As the tier of government closest to the people, local councils have been an important part of our community governance since 1894. Local councils strive to improve community well-being and providing better services at a local level. Their work falls into three main categories:
- representing the local community;
- delivering services to meet local needs;
- striving to improve quality of life in the community.
Our local councils serve electorates ranging from small rural communities to large towns and cities, are independently elected and raise a precept from the local community, with annual expenditure totalling around £600 million.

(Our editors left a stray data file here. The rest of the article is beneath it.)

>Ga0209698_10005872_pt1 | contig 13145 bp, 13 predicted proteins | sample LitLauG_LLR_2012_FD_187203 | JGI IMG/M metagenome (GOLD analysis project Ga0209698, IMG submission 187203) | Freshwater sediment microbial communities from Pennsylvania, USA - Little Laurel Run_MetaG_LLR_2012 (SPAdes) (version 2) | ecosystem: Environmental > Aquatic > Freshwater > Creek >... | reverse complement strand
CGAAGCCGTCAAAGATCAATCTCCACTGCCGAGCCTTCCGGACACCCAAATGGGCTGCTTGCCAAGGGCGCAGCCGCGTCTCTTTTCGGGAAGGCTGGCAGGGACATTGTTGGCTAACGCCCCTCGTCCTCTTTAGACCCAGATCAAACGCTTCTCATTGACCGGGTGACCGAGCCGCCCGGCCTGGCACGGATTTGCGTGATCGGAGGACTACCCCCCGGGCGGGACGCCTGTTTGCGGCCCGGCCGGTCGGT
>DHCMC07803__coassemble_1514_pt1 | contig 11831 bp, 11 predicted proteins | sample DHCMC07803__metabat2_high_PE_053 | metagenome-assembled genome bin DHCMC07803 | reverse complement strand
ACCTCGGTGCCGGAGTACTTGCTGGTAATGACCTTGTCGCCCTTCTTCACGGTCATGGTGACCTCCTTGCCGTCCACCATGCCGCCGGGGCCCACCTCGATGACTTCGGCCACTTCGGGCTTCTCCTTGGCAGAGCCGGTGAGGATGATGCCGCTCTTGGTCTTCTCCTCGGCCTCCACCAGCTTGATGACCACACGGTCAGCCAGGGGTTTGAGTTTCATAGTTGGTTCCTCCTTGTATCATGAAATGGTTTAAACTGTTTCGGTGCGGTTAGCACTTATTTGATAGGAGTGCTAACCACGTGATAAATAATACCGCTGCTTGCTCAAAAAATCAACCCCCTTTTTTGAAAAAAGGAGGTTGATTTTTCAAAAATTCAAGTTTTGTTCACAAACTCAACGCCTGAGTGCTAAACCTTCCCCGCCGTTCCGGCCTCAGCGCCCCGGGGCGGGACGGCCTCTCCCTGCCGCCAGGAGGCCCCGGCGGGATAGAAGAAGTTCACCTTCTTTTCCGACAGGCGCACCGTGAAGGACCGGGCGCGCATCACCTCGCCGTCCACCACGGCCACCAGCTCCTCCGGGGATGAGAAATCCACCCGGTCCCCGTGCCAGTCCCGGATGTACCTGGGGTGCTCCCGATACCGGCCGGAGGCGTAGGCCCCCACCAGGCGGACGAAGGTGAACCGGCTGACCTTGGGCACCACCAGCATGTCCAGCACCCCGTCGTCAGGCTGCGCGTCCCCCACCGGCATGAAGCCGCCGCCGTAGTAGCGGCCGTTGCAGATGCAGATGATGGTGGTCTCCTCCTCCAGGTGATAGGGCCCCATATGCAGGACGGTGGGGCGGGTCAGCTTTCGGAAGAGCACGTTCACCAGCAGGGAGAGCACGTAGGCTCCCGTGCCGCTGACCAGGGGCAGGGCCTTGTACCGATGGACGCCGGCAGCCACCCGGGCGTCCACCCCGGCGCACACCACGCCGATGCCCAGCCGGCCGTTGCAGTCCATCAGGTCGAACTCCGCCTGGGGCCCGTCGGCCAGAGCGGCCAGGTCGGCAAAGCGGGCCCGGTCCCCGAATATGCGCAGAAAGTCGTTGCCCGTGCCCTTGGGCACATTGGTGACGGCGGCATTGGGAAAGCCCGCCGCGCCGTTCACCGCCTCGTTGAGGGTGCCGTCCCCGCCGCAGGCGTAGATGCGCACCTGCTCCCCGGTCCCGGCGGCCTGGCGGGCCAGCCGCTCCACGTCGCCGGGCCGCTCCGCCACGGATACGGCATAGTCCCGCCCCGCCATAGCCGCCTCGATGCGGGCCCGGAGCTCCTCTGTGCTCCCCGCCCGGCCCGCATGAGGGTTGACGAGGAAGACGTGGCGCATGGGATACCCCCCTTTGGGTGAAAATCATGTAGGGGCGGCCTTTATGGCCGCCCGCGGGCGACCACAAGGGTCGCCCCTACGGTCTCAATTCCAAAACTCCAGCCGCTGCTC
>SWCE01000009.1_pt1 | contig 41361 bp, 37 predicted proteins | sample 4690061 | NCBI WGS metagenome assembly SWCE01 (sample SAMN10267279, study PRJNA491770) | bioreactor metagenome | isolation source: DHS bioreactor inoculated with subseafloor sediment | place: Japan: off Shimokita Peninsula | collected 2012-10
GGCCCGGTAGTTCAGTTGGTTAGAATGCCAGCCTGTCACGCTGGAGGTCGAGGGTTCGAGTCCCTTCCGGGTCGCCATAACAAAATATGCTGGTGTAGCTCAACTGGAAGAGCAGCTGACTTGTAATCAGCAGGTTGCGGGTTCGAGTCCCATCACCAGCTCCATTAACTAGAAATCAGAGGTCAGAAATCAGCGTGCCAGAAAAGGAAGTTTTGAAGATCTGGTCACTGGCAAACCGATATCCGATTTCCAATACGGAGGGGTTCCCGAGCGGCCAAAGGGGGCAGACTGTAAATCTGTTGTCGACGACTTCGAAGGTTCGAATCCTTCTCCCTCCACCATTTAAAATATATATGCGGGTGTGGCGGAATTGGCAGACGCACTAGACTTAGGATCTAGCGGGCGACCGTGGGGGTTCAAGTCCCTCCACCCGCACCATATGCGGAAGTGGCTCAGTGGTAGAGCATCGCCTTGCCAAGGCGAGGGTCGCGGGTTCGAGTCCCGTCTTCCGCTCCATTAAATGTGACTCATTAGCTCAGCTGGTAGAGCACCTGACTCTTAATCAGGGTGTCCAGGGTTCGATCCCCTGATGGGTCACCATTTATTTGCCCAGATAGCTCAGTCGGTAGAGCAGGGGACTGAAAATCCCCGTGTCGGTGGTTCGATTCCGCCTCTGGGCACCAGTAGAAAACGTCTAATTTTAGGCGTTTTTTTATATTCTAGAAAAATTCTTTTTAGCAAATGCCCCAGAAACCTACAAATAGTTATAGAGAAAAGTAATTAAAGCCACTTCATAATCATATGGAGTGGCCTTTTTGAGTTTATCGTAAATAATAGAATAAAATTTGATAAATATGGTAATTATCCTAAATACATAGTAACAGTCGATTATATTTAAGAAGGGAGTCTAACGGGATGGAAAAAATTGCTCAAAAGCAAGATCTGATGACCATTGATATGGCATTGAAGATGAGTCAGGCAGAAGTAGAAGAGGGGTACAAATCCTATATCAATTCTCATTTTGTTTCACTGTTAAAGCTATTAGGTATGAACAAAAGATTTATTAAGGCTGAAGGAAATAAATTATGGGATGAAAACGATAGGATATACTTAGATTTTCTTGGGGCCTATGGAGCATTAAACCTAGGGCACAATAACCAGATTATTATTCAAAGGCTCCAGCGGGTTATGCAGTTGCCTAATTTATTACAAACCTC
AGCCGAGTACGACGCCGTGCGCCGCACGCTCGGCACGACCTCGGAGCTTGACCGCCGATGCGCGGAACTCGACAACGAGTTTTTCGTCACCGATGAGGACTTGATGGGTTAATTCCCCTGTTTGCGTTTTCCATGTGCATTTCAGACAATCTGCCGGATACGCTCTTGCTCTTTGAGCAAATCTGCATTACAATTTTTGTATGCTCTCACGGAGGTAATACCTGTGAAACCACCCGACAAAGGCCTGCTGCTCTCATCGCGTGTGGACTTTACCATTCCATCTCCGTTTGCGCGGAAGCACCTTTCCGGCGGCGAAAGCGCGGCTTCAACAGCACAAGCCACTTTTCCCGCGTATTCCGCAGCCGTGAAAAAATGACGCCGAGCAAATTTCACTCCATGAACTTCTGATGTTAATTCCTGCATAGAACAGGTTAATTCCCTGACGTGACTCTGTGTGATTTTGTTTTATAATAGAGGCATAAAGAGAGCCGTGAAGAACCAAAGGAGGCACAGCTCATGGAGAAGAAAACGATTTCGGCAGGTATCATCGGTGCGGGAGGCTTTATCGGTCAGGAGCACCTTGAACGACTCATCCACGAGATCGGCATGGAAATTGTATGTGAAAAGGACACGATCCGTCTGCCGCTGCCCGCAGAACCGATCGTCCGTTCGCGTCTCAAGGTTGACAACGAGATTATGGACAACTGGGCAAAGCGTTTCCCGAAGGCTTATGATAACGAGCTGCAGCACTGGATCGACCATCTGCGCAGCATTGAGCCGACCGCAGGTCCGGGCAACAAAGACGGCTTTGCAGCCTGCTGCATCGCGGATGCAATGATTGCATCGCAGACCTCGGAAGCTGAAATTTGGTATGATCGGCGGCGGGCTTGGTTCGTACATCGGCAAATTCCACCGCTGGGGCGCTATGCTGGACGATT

Over 15 million people live in communities served by local councils, this is around 35% of the population, whilst over 200 new local councils have been created in the last 10 years.
Through a range of powers, local councils can provide and maintain a variety of important and visible local services from allotments to bus shelters, community transport schemes through to crime reduction measures, providing leisure facilities and local youth projects, maintaining open spaces and village greens and from tourism activities through to providing litter bins. This extensive range of existing powers were recently strengthened by the extension of the well being power to eligible local councils.